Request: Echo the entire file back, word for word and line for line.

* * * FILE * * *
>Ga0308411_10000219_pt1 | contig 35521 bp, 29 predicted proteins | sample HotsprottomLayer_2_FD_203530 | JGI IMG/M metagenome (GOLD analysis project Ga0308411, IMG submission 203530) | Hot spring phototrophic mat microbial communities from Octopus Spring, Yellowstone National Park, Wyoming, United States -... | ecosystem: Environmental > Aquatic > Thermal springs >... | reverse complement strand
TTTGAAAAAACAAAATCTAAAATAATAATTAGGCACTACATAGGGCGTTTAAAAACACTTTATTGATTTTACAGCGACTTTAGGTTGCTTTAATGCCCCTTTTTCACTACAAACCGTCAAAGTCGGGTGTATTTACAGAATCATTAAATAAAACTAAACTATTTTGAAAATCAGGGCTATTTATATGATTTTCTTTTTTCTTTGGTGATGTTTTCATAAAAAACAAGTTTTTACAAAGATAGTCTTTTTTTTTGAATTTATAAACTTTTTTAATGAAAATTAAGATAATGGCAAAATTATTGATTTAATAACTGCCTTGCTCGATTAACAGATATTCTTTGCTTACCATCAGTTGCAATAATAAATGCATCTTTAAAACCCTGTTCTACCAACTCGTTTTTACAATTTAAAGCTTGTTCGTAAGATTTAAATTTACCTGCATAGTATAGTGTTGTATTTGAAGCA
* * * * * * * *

>Ga0308411_10000219_pt1 | contig 35521 bp, 29 predicted proteins | sample HotsprottomLayer_2_FD_203530 | JGI IMG/M metagenome (GOLD analysis project Ga0308411, IMG submission 203530) | Hot spring phototrophic mat microbial communities from Octopus Spring, Yellowstone National Park, Wyoming, United States -... | ecosystem: Environmental > Aquatic > Thermal springs >... | reverse complement strand
TTTGAAAAAACAAAATCTAAAATAATAATTAGGCACTACATAGGGCGTTTAAAAACACTTTATTGATTTTACAGCGACTTTAGGTTGCTTTAATGCCCCTTTTTCACTACAAACCGTCAAAGTCGGGTGTATTTACAGAATCATTAAATAAAACTAAACTATTTTGAAAATCAGGGCTATTTATATGATTTTCTTTTTTCTTTGGTGATGTTTTCATAAAAAACAAGTTTTTACAAAGATAGTCTTTTTTTTTGAATTTATAAACTTTTTTAATGAAAATTAAGATAATGGCAAAATTATTGATTTAATAACTGCCTTGCTCGATTAACAGATATTCTTTGCTTACCATCAGTTGCAATAATAAATGCATCTTTAAAACCCTGTTCTACCAACTCGTTTTTACAATTTAAAGCTTGTTCGTAAGATTTAAATTTACCTGCATAGTATAGTGTTGTATTTGAAGCA